Wednesday, 25 February 2015

Ghost Song - Susan Price

     Ambrosi...saw the shape of a great and beautiful tree,

winter-bare of leaves. It rose out of the empty dark with the pale, pale sheen of steel by moonlight, faintly outlined against the blackness and the stars.
     The stars shone through its branches, like brilliant, unseasonable fruit... Other sounds, distant and eerie, crept to his ears. The stars, every one of the thousands of stars, as it spun in darkness, spun its own crystalline, icy, piercing note that... wove and interwove with the note of every other star. Cold, thrilling, calling harmony: poignant discord: the music of the spheres.
          This is an extract from my book, Ghost Song.
The World Tree
        It's said that one of the questions most often asked of writers is, 'Where do you get your ideas from?' Well, I know exactly where this description of Yggdrasil, the World Tree, comes from.

When I was eleven, I moved from the little primary school where I'd first met the Greek Myths, to a big comprehensive school. For our first English lesson, we were taken to the school library, made members, and told to choose a book.
          Despite coming from a home where books lined the walls, were stacked on the stairs, on window-sills and under beds, I had never seen so many books in one place. I felt overwhelmed. How was I to choose one book from all these?
          I wandered round the shelves and found myself looking, at eye-level, at a tan-brown spine, with pale blue letters, which said, 'Norse Myths and Leg-ends.' (I thought 'legends' was pronounced 'leg-ends' with a hard 'g', because I don't think I'd ever heard it spoken.)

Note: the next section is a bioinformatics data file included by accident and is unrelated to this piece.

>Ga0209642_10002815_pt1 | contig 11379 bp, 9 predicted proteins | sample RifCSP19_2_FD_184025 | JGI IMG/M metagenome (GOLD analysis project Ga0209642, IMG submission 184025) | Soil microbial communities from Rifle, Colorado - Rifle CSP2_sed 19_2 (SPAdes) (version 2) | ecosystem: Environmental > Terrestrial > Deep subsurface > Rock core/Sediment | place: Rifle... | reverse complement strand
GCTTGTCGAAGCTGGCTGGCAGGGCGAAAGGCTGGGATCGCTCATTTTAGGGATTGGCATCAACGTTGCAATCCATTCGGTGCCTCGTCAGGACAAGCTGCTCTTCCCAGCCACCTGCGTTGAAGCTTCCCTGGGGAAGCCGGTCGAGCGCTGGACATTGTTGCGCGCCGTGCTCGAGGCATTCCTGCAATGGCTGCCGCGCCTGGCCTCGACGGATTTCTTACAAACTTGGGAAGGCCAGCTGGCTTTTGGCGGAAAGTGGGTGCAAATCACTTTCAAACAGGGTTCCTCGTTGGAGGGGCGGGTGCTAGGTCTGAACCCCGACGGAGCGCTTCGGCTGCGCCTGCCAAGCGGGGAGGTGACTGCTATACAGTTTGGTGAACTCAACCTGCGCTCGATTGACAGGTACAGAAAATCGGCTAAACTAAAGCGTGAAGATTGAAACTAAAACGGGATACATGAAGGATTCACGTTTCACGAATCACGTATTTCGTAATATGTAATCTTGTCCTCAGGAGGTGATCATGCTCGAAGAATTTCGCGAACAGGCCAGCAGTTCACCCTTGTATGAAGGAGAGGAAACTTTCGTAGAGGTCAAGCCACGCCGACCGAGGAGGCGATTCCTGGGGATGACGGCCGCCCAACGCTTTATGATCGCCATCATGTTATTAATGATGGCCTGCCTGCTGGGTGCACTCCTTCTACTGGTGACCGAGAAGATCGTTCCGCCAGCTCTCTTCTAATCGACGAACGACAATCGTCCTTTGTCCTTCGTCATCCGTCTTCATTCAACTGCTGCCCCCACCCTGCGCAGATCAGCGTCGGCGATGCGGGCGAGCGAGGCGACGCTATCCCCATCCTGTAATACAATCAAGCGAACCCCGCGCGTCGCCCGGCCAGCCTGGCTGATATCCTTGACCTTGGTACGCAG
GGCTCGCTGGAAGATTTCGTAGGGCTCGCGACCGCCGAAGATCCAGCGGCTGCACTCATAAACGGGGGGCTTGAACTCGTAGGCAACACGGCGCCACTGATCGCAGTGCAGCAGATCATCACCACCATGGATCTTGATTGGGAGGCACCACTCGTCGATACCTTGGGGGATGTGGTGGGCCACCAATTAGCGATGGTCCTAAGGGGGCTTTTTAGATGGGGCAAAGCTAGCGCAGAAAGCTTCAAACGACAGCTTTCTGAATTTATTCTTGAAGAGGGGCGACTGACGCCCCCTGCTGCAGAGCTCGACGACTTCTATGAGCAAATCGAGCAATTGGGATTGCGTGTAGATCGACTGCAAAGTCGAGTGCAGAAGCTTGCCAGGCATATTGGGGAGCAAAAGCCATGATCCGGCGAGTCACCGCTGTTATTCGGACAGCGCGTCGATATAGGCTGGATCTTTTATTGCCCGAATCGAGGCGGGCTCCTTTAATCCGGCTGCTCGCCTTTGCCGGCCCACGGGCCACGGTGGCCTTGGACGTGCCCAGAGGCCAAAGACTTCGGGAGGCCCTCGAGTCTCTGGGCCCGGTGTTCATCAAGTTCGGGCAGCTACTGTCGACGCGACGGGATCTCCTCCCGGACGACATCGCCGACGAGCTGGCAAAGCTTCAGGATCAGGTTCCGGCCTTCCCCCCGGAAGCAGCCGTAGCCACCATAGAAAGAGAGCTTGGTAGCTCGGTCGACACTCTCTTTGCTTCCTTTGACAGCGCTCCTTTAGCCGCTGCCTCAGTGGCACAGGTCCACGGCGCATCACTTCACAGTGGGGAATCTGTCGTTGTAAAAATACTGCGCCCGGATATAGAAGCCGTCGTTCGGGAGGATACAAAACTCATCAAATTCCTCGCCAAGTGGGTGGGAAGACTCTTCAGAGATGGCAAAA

I knew the Greek Myths were mind-blowing. I'd spent the previous year reading and re-reading them, and my head was full of golden apples, minotaurs, winged warriors and flying horses. So I grabbed that book of Norse Leg Ends, which promised more of the same.
          It did not disappoint. The Norse Myths were, for me, even more overwhelming, resonant and fascinating even than the Greek. Like C. S. Lewis:
...instantly I was uplifted into huge regions of northern sky, I desired with almost sickening intensity something never to be described (except that it is cold, spacious, severe, pale, and remote...)
          It was in this book that I first read of Yggdrasil, the World Tree, with its roots in the Underworld and its branches among the Upper Worlds. It planted the image of the Tree rising up, its branches threading through darkness, moonlight and stars.
          That image stayed with me for twenty-five years - until I finally wrote it down, in Ghost Song. (I'd already written The Ghost Drum, which is
The Ghost Drum, by Susan Price
set in the same 'ghost world,' but Yggdrasil didn't find a place in that.)
          During the twenty-five years, details had been added. I'd learned about 'the music of the spheres,' the idea that as the planets revolve, they each produce a note which harmonises with the others, and that this harmony underlies the order of the universe. That worked its way into the description.
          The Greek and Norse Myths set me off on an exploration of mythology and folklore, which has lasted the rest of my life. I became particuarly interested in the folklore and ballads of the Scots borders (which emerged again in my Sterkarm books.) In such ballads as Thomas The Rhymer and The Lykewake Dirge, there are brief descriptions of what the journey to the Other World was believed to be like. (And these descriptions, passed on from generation to generation, and with so many echoes in myths worldwide, stretch back, possibly, for millenia.)

These folkloric accounts also found their way into Ghost Song, in Ambrosi's journey to the Ghost World.